Some of the test will hang when run. This lets the hanging tests die, and lets you get on with your life.
The bots run under an overall timeout, but it's much more valuable to catch single tests that hang, so I think this is a good idea. We'll need to check that timeout is available first though. timeout is non-standard - it's on FreeBSD & Linux, but not OS X or I suspect other operating systems.
This appears to be equivalent to the previous code, but using subprocess instead of os. If this is the only reason in the entire file for importing subprocess, then can we change it back to os.system to avoid importing the extra module? Or alternatively, if the previous call to os.system was the only reason in the entire file for importing os, then keep the subprocess.call but remove the import of os.system.
Other than that, LGTM
os.system didn't return the correct exit code (124). And I believe
subprocess.call is intended to replace os.system anyway according to this
Fair enough, no need to change anything then.
Weird though that os.system doesn't return the same value, I always thought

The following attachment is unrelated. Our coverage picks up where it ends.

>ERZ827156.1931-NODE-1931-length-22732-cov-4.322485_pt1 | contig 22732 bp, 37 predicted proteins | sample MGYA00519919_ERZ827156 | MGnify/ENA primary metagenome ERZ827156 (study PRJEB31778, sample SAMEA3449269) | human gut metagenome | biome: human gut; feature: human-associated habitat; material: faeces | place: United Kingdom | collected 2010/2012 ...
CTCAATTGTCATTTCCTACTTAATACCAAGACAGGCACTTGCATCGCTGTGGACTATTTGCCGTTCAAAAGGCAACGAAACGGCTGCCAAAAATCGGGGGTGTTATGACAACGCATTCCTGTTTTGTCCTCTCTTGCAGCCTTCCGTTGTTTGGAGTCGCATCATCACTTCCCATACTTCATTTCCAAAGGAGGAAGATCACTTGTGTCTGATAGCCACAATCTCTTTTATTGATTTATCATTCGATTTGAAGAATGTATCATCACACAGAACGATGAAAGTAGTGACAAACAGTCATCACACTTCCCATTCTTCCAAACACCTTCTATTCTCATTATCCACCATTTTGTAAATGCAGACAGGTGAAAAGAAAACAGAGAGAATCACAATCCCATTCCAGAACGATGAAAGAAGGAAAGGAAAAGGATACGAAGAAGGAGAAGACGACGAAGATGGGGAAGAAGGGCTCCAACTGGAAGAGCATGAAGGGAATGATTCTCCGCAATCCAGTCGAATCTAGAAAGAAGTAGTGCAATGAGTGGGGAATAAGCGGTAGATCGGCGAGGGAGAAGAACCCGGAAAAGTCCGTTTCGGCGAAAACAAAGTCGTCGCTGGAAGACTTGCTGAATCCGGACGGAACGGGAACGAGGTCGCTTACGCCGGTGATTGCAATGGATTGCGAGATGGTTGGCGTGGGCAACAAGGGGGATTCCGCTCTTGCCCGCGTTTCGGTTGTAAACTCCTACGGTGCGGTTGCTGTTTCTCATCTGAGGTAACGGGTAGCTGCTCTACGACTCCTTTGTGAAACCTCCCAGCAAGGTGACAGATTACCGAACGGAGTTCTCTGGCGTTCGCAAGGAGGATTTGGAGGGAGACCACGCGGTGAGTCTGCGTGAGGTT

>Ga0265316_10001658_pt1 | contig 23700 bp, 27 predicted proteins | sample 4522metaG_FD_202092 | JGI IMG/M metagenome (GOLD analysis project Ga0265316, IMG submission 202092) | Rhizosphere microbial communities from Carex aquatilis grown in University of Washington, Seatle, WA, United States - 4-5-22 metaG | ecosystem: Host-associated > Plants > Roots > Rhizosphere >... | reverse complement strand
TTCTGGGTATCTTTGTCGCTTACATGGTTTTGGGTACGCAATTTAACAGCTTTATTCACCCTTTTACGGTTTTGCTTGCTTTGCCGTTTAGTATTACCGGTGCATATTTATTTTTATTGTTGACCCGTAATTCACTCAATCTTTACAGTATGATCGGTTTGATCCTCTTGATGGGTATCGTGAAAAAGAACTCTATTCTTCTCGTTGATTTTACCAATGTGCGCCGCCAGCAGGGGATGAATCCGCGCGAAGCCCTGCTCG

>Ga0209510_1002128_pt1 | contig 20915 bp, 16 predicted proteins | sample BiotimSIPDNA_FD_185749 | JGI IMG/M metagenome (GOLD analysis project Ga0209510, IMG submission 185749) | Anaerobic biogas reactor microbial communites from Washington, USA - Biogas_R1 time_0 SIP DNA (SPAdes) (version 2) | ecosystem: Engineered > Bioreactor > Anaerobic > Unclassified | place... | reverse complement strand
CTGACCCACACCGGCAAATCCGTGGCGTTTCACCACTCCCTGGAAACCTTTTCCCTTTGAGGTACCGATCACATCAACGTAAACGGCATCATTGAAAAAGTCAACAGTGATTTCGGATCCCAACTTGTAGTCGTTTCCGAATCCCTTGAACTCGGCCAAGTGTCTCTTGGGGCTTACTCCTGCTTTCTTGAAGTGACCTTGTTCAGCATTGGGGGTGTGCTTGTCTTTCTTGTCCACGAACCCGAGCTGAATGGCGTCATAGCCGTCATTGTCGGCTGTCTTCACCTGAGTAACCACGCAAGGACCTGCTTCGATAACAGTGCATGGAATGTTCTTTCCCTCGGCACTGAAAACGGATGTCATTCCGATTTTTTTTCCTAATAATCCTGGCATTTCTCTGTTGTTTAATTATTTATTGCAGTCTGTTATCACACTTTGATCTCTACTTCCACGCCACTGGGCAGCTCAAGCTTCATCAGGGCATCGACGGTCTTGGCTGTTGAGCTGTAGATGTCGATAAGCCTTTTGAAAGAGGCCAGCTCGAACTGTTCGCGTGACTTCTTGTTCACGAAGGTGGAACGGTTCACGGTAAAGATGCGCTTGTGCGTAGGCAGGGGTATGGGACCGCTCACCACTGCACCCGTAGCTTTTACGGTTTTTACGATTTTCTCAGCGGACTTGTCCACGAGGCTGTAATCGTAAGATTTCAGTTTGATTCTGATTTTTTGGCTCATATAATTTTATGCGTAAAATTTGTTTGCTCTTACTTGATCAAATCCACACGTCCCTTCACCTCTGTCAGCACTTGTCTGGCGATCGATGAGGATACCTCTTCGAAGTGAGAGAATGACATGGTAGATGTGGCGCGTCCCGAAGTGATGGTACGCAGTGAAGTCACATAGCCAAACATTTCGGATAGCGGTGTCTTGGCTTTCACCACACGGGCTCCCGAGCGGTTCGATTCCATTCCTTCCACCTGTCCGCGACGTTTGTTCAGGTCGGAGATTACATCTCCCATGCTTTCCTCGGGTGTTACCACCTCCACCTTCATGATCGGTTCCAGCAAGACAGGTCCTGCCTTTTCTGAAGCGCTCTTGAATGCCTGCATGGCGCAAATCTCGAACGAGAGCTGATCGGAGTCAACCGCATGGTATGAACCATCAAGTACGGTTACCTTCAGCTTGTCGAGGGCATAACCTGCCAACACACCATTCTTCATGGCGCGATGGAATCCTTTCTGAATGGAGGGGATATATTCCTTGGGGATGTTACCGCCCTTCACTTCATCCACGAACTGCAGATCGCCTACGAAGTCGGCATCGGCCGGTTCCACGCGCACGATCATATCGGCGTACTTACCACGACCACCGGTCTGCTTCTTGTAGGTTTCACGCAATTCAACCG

os.system(x) was equivalent to subprocess.call(x, shell=True).
Is GNU coreutils already a requirement on FreeBSD or OS X? Because I don't
think timeout exists on FreeBSD, but gtimeout does. Same goes for OS X.
Ah, a mistake on my part. We have a BSD licensed timeout implementation in FreeBSD-current, but it is not yet in the stable/10 branch or in the 10.1 release.
I guess there's a possibility a test on Windows could return 124 and mean
something completely different than timeout. Also 124 is a magic number
that people won't understand unless they check the man page for timeout and
Can you move the return code checking into the try_timeout function, and
then return an enum like eTimedOut, eFailed, eSucceeded?
Other than that, looks good.